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Airbnb hosts are sick of Airbnb, too

Disgruntled Airbnb guests are taking to Twitter and TikTok to complain about everything from cleaning fees to confusing listings. But they’re not the only ones with complaints: Airbnb hosts themselves have become increasingly disillusioned with the platform and its disrespectful guests.

On message boards and Facebook groups, hosts are sharing their own challenges and horror stories. A host claimed that a group of guests were unwilling to leave the property after receiving a full refund from Airbnb.

“I went to the apartment to check what was going on, and was shocked to see that the tenants were still in the apartment,” the host wrote on the AirbnbHell website. “They immediately called the police on me and a team of police kicked me out of my own apartment – a complete shock.”

While these anecdotes may seem like natural byproducts of the largely unregulated short-term rental industry, they speak to larger trends affecting hosts. A 2021 report by Bloomberg detailed how Airbnb’s secretive crisis team spent millions of dollars to cover up crimes and other publicity nightmares on its listings. And the platform recently introduced “anti-party technology” in an effort to alleviate the frustration of hosts with large, disruptive gatherings.

These problems raise the question: Is Airbnb itself the problem — or the guests?

Stupid string and bad smell

In May this year, Airbnb launched a new “AirCover” protection plan for guests and hosts. It promises quick compensation for hosts and up to $1 million in damage protection. And while many hosts consider this policy liberal, it still comes with plenty of gray areas.

Emily Muskin Rathner, a digital marketing professional living in Cleveland, started renting out her home on Airbnb in August 2021. He said that hosting is overall a pleasant and profitable venture, but some guests have created major problems, including one family renting. Home this June.

“They left the house a mess,” she says. “We had human feces in our laundry. They sprayed silly string all over the place. I don’t care about silly strings, but can you take it? It left scars, strangely.”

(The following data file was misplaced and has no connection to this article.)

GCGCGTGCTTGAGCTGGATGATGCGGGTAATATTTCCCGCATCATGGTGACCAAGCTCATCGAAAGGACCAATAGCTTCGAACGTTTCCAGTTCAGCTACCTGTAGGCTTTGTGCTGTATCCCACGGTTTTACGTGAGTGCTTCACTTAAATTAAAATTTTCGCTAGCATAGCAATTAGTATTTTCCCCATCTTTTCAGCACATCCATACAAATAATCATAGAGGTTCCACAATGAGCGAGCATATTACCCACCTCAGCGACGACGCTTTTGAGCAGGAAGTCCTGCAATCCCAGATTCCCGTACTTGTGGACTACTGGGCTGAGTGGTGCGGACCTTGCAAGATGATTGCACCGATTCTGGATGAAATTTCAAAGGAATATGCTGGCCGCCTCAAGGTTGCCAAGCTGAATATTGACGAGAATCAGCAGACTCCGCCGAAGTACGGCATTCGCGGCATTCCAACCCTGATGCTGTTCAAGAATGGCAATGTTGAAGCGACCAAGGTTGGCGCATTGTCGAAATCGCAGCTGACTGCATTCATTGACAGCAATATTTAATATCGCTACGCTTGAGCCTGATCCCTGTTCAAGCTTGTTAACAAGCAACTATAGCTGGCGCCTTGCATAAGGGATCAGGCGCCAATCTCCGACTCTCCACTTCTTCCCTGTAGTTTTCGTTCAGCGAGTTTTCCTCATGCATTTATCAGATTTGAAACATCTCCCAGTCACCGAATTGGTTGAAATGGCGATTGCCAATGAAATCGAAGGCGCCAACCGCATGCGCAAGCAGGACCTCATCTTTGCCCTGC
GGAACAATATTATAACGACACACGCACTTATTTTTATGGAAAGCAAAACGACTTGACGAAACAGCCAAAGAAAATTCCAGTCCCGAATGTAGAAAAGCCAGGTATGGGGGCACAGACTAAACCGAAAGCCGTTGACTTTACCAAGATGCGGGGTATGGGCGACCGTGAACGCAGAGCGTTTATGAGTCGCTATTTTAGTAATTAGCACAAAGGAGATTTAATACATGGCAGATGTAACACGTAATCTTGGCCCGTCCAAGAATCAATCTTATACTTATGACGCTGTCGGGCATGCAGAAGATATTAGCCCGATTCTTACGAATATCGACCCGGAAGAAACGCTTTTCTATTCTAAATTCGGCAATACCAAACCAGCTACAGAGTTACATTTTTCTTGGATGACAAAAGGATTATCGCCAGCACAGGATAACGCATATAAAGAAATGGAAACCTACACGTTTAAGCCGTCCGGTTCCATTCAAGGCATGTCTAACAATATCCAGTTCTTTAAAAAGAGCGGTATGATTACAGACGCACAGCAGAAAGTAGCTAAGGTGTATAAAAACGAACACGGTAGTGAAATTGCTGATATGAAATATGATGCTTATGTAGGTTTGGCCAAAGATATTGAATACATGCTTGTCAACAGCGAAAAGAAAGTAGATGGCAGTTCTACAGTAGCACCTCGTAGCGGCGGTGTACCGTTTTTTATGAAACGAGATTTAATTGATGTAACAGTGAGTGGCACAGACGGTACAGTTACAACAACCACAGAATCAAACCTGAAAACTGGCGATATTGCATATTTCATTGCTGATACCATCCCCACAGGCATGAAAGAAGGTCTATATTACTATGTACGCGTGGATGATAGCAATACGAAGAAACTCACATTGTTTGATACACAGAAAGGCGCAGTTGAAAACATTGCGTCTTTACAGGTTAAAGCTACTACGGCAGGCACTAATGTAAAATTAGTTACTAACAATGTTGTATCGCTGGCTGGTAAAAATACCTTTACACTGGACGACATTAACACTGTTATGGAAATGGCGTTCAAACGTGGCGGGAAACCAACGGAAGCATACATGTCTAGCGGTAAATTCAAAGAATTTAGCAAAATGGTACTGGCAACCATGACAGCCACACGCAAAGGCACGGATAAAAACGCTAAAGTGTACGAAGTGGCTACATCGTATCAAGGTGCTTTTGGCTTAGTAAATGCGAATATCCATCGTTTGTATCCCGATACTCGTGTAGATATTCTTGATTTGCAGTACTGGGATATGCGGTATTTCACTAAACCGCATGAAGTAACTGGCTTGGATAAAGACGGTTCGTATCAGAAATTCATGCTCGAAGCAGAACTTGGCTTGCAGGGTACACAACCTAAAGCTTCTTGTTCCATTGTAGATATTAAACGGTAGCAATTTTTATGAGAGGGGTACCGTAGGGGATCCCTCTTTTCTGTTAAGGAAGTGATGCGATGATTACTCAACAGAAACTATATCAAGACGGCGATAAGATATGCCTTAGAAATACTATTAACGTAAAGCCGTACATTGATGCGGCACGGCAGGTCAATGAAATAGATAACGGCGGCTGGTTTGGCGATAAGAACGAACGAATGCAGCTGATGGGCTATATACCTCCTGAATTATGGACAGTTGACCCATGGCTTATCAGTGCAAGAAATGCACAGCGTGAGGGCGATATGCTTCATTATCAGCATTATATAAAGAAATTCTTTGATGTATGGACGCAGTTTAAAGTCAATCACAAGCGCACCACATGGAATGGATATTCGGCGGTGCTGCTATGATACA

Muskin Rathner has received reimbursement from Airbnb for most of his claims. But some damages, such as getting nail polish on bathroom tiles, are not eligible for compensation because he was unable to provide documentation for the cost of the tiles. And then there was the smell.

“It really, really stunk. The air conditioning was turned off for a week – in June.

Red tape everywhere

The early days of short-term vacation rentals offered hosts a simple proposition: rent out your home and make some extra money. Yet as the industry has matured, it has been met with regulatory efforts by local governments.

Cities like Denver and Portland, Oregon, are cracking down on unlicensed short-term rentals, imposing fines against hosts and requiring costly permits. These policies allow local governments to collect taxes and regulate problematic behavior, but they add another layer of complexity for hosts, many of whom have little hospitality experience.

Furthermore, many local governments place the burden of tax collection on hosts, not Airbnb. A 2022 analysis by the National League of Cities, an advocacy organization comprised of city, town and village leaders, estimated that 82% of cities require hosts to remit their own taxes, while only 5% of hosts require platforms.

Hosts must now not only act as full-time customer service agents and hospitality specialists, but also navigate local regulations and authoritative taxation laws.

Competition from management companies

The romantic notion of home sharing as a way for homeowners to pay off their mortgages has given way to management companies aiming to insert themselves and maximize profits. And small-time hosts can’t keep up with these corporate competitors.

A survey of short-term rentals in the UK found that the number of listings managed by hosts with a single property fell from 69% in 2015 to 39% in 2019. And data from the nonprofit Inside Airbnb suggests that only 39.1% of properties in Los Angeles are managed by single-property hosts.

These mega-hosts are able to operate at scale, optimizing everything from price adjustments to cleaning staff. Single-property hosts cannot keep, or are unwilling to deal with disturbance, and are being elbowed out of the ecosystem.


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